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by disinfoniacs #69 & #1




in depth

Today, connecting a radio to a computer can greatly expand the possibilities of radio. For digital mode operation, three connections must be established between the computer and the radio, namely receive audio, transmit audio, and transmitter keying. The receive audio connection allows the computer to hear what's being sent on the radio through the computer's line in to the transceiver speaker connector. The transmit audio connection gives the computer the ability to send digital mode signals through the radio. This is done by connecting the computer's speaker or line out to the radio's mic circuit. The transmitter keying, commonly referred to as the push-to-talk connection, allows the radio to switch between receiving and transmitting.

For the transmission of FT8 digital communications via AFSK, a transceiver and a digital hot spot must be utilized. A digital hot spot is a device that enables communication using digital voice or data systems over the internet, allowing a small device like a Raspberry Pi to act as a repeater for these modes while at home.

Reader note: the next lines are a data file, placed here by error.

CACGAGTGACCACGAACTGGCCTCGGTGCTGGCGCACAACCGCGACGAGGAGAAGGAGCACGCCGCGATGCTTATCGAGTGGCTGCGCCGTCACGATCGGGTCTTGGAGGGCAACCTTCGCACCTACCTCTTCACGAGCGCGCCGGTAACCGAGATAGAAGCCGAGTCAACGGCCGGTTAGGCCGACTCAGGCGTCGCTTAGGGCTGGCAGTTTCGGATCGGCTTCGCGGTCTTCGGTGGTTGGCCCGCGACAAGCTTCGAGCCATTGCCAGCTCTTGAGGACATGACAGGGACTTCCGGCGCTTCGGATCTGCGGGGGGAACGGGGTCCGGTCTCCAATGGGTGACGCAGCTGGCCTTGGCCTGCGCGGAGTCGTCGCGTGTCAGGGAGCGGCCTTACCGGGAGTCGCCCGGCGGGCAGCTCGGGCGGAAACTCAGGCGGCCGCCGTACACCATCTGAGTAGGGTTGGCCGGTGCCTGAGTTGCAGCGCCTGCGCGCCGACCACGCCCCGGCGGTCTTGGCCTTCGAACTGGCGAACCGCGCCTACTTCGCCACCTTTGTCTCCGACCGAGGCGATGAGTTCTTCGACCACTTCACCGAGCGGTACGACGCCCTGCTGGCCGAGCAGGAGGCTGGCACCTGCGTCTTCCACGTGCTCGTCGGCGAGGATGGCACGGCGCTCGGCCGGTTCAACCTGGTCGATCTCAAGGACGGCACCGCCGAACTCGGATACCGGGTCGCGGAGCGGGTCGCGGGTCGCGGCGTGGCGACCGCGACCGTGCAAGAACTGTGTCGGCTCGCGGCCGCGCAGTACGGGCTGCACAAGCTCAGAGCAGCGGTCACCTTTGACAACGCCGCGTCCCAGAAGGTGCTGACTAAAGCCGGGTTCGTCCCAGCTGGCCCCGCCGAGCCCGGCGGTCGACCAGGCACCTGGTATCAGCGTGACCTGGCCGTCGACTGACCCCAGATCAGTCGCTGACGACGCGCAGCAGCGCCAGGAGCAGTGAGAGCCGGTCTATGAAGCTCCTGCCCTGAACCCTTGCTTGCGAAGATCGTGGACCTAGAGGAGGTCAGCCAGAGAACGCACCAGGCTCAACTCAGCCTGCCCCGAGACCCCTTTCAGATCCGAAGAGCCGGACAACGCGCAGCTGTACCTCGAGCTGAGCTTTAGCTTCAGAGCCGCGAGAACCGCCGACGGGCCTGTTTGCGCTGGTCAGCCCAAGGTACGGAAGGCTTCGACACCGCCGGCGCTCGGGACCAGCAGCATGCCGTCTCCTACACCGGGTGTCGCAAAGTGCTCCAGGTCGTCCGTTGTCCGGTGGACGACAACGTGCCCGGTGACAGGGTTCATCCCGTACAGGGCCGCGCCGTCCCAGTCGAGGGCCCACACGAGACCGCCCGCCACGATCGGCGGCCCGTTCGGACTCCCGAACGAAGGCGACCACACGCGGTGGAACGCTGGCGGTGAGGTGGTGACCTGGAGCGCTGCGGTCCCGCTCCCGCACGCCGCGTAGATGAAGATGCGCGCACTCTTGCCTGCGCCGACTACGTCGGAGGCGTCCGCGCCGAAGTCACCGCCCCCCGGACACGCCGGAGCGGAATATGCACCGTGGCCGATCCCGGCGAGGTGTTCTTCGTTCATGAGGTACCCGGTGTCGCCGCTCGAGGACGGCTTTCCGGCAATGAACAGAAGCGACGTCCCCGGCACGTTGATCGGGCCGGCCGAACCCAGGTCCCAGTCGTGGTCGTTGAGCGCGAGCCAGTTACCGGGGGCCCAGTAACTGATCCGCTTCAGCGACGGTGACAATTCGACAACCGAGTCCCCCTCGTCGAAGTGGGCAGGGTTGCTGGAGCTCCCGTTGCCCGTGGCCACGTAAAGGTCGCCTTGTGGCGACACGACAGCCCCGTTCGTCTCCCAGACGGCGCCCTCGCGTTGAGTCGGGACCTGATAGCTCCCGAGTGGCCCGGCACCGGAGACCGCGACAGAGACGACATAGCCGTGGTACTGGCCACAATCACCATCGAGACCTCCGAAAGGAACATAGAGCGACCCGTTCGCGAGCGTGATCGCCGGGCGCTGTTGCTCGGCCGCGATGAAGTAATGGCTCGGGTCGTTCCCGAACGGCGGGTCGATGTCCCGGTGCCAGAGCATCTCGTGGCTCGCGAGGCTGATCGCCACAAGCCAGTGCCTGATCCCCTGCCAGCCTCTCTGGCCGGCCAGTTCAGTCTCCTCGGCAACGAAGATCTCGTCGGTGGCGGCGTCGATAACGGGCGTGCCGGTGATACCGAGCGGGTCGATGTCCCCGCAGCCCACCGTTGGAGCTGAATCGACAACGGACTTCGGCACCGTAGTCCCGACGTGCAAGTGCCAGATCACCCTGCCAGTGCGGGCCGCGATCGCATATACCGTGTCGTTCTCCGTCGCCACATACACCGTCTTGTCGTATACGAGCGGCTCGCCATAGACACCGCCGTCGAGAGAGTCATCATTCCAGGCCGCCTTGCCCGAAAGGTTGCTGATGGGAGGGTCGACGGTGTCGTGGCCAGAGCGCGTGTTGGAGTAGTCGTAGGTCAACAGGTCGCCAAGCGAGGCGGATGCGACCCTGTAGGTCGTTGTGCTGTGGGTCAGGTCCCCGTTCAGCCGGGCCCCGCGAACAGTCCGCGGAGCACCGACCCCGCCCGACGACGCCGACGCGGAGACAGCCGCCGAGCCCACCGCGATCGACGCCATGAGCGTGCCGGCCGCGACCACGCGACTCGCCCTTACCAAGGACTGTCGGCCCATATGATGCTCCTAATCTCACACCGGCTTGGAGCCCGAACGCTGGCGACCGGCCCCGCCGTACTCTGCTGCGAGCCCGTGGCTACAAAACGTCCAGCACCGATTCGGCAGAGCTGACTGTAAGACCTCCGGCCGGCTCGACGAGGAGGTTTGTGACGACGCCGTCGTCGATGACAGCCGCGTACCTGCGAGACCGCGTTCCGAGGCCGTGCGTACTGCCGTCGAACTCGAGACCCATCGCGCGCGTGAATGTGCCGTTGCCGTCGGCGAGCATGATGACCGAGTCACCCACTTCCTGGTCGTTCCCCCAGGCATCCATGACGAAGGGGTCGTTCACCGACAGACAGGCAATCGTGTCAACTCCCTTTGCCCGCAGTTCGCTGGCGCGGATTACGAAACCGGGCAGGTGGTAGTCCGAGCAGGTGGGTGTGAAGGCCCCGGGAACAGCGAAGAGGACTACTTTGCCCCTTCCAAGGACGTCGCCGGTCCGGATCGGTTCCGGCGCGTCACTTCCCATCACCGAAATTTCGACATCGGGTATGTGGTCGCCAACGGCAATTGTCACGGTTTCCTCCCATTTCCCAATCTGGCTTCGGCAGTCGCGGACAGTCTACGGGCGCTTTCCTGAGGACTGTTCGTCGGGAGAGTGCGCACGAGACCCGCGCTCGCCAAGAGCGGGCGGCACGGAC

If you are interested in operating using the CW (Continuous Wave) mode, you may use an electronic keyer. This device facilitates the manual sending of Morse code, assisting the user in this mode of operation.

As the digital landscape of amateur radio evolves, two of the most popular modes of digital mobile radio (DMR) and Digital Smart Technologies for Amateur Radio (D-STAR) are becoming increasingly prevalent among enthusiasts.

A DMR code plug, in the context of amateur radio, is a specific configuration file that contains all the necessary access information for the radio to communicate with DMR repeaters and talkgroups. It is essential for the transceiver to support DMR to utilize this feature.

Similarly, in order to operate on the D-STAR digital mode, the transceiver must have the user's call sign programmed in before transmission. This registration of the call sign on the D-STAR system is a one-time requirement for all users of this mode.

It is common for DMR or D-STAR users to operate their transceivers through a digital mode hot spot. This allows for communication using digital voice or data systems over the internet, making it possible to use a small device like a Raspberry Pi as a repeater for these modes while at home.


Take study test for T4 on hamstudy.org until you consistently score at least 85%.

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